Victor Aiyeola

You don't have to be an expert

Victor Aiyeola / January 31, 2021
4 min read––– views

You don’t have to be an expert, you just have to be confident in your ability to figure things out 😎. Being good at what you do is not a function of how long you’ve been on the job or in the field but a function of your exposure to ‘use cases’ in that field. With software development or any discipline in general, there’s a learning curve to become an expert or professional. It is said that it takes 10,000 hours of active engagement in a field to become an expert. I’d rather not believe I have to code for hours to become a pro developer 😄. Let's debunk that.

Building uses cases will help you become a better developer. A lot of beginners struggle with the technologies they use, most are so bothered about best practises, which libaries/packages to use, what is the latest handouts of frameworks, so much so they learn haphazardly and that in turn stunts their growth as developers. One way to combact this is building for use cases. Take for example, you just learnt the basics of HTML & CSS and to validate your understanding, best bet is to use that knowledge to whip up a login form (use case), in that process you'll uncover patterns that best suit that use case. Use case here is building with intent, building a feature, that's how you get better.

If not anything, one thing needed for sure to become a pro developer is the ability to learn and unlearn. Even after sticking to one language, one framework, there are still set of tools or techniques that resolves an issue in different ways 🤷🏽‍♂️. Be it a feature you want to implement or an idea still going through the brooding process, your level of exposure to that use case will help navigate you through that problem. I remember first time I needed to connect to an SQL database in NodeJS, because I had been exposed to connecting to a NoSQL database(MongoDB) with both the native driver and ODM(Mongoose), I knew that those might also be available with SQL databases, after research I found out that SQL databases have their own native drivers and interestingly there are ORM’s too (typeorm, sequelize, prisma) that connect to almost all SQL databases. That was mind blowing 🤯. Having discovered that, I asked myself why an ORM/ODM was created since they’re native drivers for each database, that’s when I stumbled on the subject of 'clean architecture' and what it tries to achieve, how parts of your app should best be built decoupled from other aspects, that in turned exposed me to another topic ‘microservices’. It goes on and on. Although not related to the use case I started out to build, I learnt about a software design philosphy that will set me up for good in the field 😉.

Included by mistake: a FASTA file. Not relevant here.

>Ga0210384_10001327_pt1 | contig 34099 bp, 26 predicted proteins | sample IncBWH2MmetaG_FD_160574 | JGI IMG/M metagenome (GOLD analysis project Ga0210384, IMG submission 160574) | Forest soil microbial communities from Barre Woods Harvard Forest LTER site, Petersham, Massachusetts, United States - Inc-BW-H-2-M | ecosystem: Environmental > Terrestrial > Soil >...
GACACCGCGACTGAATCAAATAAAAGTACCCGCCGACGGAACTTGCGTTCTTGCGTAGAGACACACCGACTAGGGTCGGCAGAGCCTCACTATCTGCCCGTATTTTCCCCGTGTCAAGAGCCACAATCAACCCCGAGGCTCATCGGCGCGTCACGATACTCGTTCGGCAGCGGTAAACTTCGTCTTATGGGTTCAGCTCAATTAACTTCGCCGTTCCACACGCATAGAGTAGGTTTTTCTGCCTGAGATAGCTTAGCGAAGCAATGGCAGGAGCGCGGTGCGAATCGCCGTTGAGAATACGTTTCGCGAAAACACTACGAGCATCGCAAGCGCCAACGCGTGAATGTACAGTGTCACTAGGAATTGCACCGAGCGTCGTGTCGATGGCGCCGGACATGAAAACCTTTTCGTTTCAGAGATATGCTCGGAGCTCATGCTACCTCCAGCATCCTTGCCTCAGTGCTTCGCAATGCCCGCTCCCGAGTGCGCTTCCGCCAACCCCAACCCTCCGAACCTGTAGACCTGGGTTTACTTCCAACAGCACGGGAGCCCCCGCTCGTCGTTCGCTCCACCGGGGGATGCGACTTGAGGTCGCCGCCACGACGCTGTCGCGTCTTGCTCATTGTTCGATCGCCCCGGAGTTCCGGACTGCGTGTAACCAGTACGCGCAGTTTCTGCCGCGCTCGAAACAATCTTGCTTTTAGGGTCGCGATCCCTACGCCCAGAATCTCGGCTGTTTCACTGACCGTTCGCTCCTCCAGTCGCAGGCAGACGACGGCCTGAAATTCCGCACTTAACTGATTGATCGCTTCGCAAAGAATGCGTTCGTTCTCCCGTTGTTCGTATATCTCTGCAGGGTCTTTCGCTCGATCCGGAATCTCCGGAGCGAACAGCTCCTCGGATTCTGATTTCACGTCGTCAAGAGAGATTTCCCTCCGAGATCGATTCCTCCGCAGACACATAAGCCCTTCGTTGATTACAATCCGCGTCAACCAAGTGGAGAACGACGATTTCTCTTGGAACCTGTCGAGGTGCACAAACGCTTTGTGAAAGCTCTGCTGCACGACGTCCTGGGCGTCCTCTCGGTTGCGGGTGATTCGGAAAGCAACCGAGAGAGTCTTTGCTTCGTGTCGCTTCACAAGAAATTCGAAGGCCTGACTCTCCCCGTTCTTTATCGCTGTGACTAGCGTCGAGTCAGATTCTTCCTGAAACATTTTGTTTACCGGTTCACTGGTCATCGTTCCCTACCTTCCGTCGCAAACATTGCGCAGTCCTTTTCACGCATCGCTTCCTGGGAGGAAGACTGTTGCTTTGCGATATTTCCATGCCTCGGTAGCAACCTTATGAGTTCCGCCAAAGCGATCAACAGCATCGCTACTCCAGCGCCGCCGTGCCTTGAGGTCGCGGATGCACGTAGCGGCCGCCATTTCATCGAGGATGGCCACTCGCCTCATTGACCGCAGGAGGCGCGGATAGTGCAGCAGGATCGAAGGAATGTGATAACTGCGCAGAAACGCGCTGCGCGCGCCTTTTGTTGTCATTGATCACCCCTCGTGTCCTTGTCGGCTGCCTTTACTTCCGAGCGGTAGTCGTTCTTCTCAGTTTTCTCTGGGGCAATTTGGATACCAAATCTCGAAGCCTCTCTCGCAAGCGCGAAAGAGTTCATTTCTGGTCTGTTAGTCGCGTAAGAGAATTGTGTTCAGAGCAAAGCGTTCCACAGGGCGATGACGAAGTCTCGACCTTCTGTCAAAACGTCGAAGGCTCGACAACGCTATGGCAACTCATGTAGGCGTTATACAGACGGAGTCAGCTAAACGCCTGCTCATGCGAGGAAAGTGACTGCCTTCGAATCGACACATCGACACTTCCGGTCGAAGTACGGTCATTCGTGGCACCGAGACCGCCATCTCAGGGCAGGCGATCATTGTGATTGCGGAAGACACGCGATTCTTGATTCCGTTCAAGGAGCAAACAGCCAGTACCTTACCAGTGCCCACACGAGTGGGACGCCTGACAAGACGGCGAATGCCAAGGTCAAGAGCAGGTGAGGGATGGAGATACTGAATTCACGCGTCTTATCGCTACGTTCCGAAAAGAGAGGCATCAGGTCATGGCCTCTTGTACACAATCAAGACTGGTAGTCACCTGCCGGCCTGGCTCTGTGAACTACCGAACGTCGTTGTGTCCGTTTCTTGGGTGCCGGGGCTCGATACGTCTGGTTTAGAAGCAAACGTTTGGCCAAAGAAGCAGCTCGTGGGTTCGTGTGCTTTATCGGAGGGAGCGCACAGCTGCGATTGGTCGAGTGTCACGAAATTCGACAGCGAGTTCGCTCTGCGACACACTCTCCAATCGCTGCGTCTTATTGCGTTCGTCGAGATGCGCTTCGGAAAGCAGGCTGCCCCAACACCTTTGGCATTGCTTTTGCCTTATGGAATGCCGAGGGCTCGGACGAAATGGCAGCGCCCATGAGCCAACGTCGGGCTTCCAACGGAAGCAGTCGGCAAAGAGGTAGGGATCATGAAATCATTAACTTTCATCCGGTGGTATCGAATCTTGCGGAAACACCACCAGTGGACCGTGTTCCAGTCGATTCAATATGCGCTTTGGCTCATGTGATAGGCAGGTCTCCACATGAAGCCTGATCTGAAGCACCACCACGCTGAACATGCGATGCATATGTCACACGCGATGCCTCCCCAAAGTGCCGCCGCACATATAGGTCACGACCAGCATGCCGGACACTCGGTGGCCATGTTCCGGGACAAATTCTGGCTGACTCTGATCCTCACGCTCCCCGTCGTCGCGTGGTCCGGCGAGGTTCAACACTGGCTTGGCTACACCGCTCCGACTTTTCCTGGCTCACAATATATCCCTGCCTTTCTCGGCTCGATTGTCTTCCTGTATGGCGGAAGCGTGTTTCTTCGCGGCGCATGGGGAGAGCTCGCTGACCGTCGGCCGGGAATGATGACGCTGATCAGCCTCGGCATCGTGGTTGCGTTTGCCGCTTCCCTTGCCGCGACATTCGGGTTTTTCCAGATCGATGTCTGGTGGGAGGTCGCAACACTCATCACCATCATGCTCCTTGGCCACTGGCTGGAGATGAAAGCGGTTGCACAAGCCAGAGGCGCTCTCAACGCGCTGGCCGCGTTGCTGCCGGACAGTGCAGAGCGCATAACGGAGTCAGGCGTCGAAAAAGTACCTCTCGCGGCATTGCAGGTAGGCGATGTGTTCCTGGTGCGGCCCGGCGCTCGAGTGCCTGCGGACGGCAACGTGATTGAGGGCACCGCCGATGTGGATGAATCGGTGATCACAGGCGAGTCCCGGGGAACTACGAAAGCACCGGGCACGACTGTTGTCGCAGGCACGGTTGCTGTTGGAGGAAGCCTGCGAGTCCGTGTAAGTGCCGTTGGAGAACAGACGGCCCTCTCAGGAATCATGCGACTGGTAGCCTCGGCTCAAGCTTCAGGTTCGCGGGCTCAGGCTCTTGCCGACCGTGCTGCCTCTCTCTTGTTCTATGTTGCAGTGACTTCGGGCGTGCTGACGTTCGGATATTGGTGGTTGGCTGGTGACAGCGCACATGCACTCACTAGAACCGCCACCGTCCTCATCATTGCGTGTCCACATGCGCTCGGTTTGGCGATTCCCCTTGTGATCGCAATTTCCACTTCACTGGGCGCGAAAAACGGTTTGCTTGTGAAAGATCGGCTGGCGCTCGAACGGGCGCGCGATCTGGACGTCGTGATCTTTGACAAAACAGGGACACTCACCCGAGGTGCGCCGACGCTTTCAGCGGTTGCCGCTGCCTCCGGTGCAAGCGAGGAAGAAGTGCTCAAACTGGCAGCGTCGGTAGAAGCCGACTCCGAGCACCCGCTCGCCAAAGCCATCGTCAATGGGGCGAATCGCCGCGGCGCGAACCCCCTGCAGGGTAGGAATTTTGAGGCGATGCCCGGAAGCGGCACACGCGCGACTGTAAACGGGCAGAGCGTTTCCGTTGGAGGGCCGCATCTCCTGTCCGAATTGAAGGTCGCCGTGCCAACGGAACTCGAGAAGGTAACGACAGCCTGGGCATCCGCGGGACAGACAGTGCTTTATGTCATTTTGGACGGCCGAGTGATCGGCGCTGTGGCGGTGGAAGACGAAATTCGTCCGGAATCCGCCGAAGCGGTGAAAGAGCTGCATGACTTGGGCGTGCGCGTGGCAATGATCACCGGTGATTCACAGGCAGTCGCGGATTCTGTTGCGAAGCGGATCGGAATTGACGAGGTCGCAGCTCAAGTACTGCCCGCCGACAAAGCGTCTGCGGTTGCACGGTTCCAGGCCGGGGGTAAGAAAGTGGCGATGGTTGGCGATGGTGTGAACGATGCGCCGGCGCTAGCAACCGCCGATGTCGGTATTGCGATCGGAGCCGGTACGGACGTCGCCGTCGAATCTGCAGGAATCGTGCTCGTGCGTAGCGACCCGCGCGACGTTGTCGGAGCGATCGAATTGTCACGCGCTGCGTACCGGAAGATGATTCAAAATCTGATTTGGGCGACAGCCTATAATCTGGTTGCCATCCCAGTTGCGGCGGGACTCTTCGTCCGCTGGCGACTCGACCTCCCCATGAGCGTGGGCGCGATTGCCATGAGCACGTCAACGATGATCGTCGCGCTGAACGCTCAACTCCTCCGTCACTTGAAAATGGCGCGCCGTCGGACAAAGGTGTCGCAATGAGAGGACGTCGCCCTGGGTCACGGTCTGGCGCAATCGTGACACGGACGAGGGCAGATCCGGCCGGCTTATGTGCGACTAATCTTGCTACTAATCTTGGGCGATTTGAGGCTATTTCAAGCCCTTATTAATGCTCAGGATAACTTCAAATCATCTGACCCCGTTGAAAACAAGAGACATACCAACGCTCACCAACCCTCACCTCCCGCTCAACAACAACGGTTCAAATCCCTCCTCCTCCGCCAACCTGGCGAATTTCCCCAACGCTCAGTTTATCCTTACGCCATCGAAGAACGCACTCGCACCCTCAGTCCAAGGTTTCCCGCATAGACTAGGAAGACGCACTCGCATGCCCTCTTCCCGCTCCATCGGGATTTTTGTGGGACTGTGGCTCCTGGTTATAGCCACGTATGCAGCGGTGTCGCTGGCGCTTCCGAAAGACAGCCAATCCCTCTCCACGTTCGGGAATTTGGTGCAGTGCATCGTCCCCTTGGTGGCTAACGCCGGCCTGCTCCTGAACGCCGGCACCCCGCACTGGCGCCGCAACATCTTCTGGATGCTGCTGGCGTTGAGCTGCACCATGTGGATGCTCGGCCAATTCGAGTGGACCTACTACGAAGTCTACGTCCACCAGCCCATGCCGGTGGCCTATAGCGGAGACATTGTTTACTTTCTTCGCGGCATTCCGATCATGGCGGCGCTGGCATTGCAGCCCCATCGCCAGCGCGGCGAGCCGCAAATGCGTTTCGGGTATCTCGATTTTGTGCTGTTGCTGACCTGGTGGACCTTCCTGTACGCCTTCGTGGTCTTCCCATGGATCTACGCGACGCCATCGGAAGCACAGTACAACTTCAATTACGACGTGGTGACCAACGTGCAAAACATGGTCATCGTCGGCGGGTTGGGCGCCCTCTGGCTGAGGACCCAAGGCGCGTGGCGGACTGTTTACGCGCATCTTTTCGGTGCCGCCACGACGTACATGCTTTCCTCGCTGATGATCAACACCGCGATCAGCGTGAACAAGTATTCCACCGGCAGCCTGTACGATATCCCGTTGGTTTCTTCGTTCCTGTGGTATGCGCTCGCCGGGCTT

Another instance was in mid-2020, I got into an internship program, I had coding experience (binged tutorial videos 😁) but I had built nothing. We were to build a real-world 'use case' app, and that was it. I joined the backend team and in 3 months, we built the API for a company(fictional) that manages global travel for its workforce, that experience alone boosted my confidence and put me on the path to become a pro at what I do.

Even so, be it a unique use case you intend to build, the confidence you've built over time in tackling previous challenges is what plots the way to figuring things out. Build something that validates your learning, build stuffs. The validation of your work is what makes you pro not the hours involved!

Speaking of validation, it refers to how that piece of work adds value either to an individual or a business. Look around you, what businesses do you believe your services can change, it can be a local dry cleaning service nearby, build a tool for that business, could be a friend that has content but doesn't know how to go about showcasing it, help out with your skill sets. You don't have to be an expert at it.

Keep learning, keep building! May the force be with you 🚀.

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© Victor Aiyeola 2021